I like both Argentina and Chile, the 2 countries I’ve visited in South America so far (I guess Cuba and Mexico don’t count). But both of them are very ”modern” and ”westernized”, where is the more ”rootsy” feeling on this continent? After some time in Chile we decided to head north to Bolivia and Perú to look for a more ancient South American feeling.
First up was La Paz in Bolivia. Ok, now we are talking -this is what I was looking for: most people were natives, many of them dressed traditionally. No Mcdonald’s in every corner but a cooking street life nevertheless. But as we landes at 3500 meters (above sea level) the climbing was to be heavier than usual. Anyway, the Bolivia experience was just as good as expected!
Daniel Aramayo: our man in La Paz.
La Paz as seen from the teleferico which connects the city.
the ”whitch” market where you can find cures for most problems in this and the upcoming life.
Las Cholitas of Bolivia.
Climbing in Valle de Aranjuez with La Paz in the background. Never got so pumped and exhausted as here the first day… This is sector la Galleta, only 30 mins from down town La Paz. As it’s rainseason you can be unlycky and get some rain in the afternoon at this time of the year. But it can be a fun combo to climb in the morning and then experience the city in the afternoon.
La Paz street food after a day of climbing.After a couple of days in La Paz we headed west into Perú. We travelled with bus so of course it turned out to be a bit of an adventure. The trip La Paz-Lima takes some time. And energy!
Finally in Perú. Here with our boys Matias & Rodrigo at the Pirqa climbing gym in Lima. I usually don’t like to climb in gyms when I travel but sometimes it’s a great way to connect with the local climbing community.
The local dish Ceviche with the ”national beverage” Inca Kola on the 31st of december in Lima before heading to Hatun Machay.
As I mentioned I didn’t come all the way to Perú to climb in a gym. One of the main attractions for the trip was the mythical Hatun Machay (some 7 hours north/east from Lima on the way to Huaraz). We rented a car (you can also get here with bus+taxi) and attacked the Pan American highway leading north. To drive out of Lima was 8b+ in itself..! But it was all worth while: this place was truly magic and the climbing unique!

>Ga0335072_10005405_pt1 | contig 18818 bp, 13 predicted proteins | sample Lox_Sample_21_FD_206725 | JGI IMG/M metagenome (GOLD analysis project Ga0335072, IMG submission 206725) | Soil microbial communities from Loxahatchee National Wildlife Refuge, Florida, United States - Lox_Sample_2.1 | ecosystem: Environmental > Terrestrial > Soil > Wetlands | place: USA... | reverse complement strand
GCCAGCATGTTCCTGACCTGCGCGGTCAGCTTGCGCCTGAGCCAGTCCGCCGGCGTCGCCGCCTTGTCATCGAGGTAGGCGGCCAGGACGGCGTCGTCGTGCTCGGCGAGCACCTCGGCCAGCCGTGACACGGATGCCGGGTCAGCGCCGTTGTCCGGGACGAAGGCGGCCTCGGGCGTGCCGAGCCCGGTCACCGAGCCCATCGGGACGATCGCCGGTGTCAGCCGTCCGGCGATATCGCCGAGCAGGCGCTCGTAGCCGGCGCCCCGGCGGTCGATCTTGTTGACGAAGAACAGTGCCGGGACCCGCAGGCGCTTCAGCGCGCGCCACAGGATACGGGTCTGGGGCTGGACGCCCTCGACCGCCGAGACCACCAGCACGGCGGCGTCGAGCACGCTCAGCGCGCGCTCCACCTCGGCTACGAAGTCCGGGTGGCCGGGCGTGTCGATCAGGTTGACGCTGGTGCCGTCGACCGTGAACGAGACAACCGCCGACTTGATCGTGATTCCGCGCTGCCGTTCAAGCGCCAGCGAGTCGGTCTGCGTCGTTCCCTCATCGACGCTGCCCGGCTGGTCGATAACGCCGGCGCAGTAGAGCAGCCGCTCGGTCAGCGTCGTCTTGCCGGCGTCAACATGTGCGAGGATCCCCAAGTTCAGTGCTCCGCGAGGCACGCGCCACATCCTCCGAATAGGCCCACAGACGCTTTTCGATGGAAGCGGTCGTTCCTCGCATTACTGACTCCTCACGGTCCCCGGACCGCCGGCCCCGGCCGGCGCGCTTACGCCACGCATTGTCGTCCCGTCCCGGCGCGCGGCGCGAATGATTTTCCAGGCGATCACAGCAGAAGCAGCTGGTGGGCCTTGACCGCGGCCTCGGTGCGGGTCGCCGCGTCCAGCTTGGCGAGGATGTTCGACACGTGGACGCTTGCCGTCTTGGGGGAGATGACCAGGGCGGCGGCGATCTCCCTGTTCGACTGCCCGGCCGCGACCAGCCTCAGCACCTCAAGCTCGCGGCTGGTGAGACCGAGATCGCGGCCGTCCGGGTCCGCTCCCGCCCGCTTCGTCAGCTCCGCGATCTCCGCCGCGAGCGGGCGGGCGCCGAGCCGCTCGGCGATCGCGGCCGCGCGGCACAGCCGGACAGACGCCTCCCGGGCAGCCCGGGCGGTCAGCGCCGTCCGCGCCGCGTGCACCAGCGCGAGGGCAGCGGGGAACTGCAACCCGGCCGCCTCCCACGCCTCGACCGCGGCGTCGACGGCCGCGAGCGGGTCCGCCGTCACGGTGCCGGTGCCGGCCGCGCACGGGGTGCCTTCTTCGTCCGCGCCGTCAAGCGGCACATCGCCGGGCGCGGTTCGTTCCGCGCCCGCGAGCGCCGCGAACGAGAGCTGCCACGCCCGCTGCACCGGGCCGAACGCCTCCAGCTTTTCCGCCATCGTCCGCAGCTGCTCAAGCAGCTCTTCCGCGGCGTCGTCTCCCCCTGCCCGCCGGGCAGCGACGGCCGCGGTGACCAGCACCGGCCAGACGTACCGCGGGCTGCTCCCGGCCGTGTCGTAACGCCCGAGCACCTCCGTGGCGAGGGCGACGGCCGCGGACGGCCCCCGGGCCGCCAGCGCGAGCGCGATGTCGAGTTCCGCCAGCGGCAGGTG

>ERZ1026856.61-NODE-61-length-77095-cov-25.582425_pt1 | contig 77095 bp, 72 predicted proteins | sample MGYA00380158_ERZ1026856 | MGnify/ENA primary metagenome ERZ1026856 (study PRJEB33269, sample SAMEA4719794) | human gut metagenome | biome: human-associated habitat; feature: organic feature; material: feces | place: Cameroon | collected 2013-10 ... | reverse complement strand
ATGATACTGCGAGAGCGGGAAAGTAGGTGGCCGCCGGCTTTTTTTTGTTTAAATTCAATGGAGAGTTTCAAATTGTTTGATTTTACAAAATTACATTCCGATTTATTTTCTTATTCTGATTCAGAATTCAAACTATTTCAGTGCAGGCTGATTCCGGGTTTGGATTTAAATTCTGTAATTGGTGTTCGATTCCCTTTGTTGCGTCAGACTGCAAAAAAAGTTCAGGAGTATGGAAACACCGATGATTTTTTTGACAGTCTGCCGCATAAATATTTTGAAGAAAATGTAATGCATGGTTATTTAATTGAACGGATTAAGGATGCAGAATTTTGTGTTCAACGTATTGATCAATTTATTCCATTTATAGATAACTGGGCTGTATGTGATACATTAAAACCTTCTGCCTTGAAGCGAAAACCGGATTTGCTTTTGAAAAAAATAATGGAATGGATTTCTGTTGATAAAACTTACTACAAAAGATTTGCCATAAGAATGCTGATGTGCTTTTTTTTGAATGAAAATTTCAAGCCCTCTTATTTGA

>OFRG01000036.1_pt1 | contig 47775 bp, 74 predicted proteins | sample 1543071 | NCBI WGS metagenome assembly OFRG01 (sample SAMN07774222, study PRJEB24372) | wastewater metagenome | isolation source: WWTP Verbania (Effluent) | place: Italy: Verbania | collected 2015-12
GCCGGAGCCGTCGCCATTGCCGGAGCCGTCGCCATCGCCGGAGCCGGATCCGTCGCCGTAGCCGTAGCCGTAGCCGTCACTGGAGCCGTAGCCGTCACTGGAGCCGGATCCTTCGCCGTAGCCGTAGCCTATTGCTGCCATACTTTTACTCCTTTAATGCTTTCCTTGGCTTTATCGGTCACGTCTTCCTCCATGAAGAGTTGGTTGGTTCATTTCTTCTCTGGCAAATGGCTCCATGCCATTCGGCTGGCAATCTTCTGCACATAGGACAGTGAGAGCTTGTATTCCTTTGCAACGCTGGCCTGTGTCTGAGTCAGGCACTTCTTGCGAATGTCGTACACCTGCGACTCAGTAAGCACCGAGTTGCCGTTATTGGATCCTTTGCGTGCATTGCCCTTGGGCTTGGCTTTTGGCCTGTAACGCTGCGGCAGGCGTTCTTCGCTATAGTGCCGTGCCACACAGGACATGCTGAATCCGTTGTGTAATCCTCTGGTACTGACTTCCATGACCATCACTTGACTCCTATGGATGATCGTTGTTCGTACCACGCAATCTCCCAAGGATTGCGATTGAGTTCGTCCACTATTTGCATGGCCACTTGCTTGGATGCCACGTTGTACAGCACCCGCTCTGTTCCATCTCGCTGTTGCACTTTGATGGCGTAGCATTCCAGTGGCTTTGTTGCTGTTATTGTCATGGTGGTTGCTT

The climbing and landscape in Hatun Machay is amazing. But this place is so much more. This is an old sacred area for the Incas and their decendants still live here. Our man in Hatun, Andrés (an Argentinian who bolted some 300 of the 400 routes here and runs the refugio), showed us around and told us a bit about Hatun’s history.
Andrés Saibene and his refugio: one of those hidden climbing heroes who are out there climbing and bolting every day. Chapeau!
huts where the local shepards still live.
the Inca decendants and our new friends in Hatun.
After a week of experiencing the magic of Hatun Machay it was time to move on for the trips grand finale: Machu Pichu. Getting there was ouf course an adventure in it’s own: From Cusco, the great old city of the Incas, we went economy and didn’t take the expensive train to Aguas Calientes (the last outpost for Machu Pichu) but traveled with taxies. But the taxi ride doesn’t take you all the way to Aguas Calientes but to a hydro electric station in the middle of the jungle. Here you need to walk the remaining 2+ hours along a railroad. Maybe it’s ok to do this in daylight. But we arrived in the dark and started the walk with our headlamps. It felt bizarre to finally arrive at Agues Calientes after 2 hours walking in what could’ve been nowhere…
The walk but on the way back in daylight -then it’s not such a biggie. Especially when you know where you are going for once!
Finally up at Machu Pichu. WOW!
Much more can be said about this trip and these places. It’s a true privilege to be able to exeperice all these things. But the ting that had the biggest impression on me was the strong and alive culture in these countries -long may it stay thit way!